When making scripts, time [t] is a very important aspect. The following points should be taken into consideration:
- When referencing back to previous values (e.g. IN[t-1] for sensor IN), the script gets these values from a sensor’s timestore. This timestore does not necessarily contain all the sensor’s past values. When referencing physical and virtual sensors, with a sensor frequency of 1 per second to 1 per minute, the timestore covers the last 65 mins. If the physical or virtual sensor has a different frequency the timestore holds previous sensor values for 65 x the sensor frequency. So, for example, a sensor with a frequency of 1 per hour, would have a timestore of 65 hours.
- When referencing manual and time-based sensors the timestore is always 65 seconds.
- If the script references data values before those values have been generated, then the script will simply stop and produce no data. This applies not only when referencing sensors but also to values generated within the same script. When referencing a sensor at a point in time where the sensor had not yet produced any data, there are two options:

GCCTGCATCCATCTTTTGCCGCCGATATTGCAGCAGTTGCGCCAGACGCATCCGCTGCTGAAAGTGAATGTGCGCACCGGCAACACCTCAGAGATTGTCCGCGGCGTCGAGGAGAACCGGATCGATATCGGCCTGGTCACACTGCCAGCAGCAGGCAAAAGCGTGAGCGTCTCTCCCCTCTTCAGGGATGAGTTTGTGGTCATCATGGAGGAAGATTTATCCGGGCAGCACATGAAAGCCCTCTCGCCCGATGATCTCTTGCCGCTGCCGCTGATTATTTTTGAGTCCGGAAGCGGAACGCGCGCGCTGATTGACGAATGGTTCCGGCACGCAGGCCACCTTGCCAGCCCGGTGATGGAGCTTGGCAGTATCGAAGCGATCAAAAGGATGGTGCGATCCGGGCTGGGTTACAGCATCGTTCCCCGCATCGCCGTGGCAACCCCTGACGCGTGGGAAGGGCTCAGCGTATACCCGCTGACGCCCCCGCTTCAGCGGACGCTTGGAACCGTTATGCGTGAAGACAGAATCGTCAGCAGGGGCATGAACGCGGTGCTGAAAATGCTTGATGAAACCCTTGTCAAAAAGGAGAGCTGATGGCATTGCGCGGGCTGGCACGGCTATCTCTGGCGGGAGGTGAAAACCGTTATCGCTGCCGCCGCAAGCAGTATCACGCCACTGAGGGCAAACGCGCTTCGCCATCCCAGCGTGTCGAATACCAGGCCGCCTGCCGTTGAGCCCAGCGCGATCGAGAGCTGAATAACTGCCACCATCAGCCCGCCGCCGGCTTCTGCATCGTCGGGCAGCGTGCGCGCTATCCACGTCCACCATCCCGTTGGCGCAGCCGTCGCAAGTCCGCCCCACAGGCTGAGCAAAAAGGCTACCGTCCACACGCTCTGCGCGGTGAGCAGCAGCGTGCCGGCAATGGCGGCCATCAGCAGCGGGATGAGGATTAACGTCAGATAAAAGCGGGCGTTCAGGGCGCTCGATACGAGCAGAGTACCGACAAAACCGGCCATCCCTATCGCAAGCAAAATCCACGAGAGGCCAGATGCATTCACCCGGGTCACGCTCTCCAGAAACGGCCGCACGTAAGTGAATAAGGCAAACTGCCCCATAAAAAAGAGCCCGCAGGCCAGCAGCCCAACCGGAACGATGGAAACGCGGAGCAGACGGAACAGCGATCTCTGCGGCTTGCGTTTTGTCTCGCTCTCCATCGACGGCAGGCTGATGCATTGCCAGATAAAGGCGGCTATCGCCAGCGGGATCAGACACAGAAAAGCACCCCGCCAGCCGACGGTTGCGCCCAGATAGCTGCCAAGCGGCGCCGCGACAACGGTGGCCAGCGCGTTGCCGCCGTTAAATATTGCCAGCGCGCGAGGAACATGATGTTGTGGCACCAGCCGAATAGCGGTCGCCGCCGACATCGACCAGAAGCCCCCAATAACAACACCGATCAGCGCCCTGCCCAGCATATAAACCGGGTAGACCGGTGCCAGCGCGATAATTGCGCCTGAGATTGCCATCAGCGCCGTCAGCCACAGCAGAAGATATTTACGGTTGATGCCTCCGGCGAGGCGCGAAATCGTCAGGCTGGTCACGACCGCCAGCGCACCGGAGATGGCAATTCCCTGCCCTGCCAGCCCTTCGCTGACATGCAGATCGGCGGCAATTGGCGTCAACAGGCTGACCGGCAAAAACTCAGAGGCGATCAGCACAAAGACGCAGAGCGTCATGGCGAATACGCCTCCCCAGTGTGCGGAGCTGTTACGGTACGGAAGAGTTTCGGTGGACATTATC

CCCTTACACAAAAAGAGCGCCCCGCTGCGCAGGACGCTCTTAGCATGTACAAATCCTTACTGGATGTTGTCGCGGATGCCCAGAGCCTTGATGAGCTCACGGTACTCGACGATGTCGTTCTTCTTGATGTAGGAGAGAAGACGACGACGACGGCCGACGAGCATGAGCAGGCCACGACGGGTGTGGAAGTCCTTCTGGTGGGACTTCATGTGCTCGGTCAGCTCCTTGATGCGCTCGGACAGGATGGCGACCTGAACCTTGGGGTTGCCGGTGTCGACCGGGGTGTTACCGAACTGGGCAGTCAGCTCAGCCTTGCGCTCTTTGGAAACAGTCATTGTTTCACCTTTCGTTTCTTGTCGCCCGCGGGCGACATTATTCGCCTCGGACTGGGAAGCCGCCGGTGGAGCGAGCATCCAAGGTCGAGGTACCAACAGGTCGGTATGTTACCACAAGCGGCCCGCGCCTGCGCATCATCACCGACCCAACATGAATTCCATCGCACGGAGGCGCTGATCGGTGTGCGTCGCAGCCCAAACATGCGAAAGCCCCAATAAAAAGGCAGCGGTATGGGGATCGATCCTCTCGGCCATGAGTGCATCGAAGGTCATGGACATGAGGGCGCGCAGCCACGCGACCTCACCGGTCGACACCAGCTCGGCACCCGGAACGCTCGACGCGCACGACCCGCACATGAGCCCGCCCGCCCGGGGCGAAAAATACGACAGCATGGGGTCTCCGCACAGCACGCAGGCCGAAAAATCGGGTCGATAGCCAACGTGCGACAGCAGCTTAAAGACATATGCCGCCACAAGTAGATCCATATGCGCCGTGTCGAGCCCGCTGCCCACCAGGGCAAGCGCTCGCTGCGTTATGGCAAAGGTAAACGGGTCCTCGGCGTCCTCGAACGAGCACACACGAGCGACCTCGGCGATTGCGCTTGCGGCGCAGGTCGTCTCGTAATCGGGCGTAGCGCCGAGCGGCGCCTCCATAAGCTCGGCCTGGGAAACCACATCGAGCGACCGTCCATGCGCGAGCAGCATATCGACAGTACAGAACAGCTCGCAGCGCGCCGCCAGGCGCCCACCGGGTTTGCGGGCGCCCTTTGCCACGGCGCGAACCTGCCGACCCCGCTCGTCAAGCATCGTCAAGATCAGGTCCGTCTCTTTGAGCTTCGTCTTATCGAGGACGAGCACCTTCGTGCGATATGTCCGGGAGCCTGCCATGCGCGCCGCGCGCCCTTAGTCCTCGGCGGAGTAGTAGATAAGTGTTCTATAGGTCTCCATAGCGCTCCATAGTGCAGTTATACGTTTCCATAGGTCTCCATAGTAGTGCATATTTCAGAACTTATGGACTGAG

- The sensor in question first generates data for the required duration.
- The sensor in question is configured with a missing value setting of ‘Use 0 as value’. We recommend changing this back to ‘Use last value received’ as soon as the sensor has been able to produce data for the required duration.
Example 1: Script A refers to the data value produced by Sensor X, 30 mins ago. Thus, Sensor X needs to produce data for at least 30 mins before Script A is activated.
Example 2: Script B refers to the data value produced by the script at an earlier point. This means that a script output sensor is also used as an input sensor. Either a second script should be configured that provides the sensor in question with values for the required duration or the missing value strategy could be changed temporarily.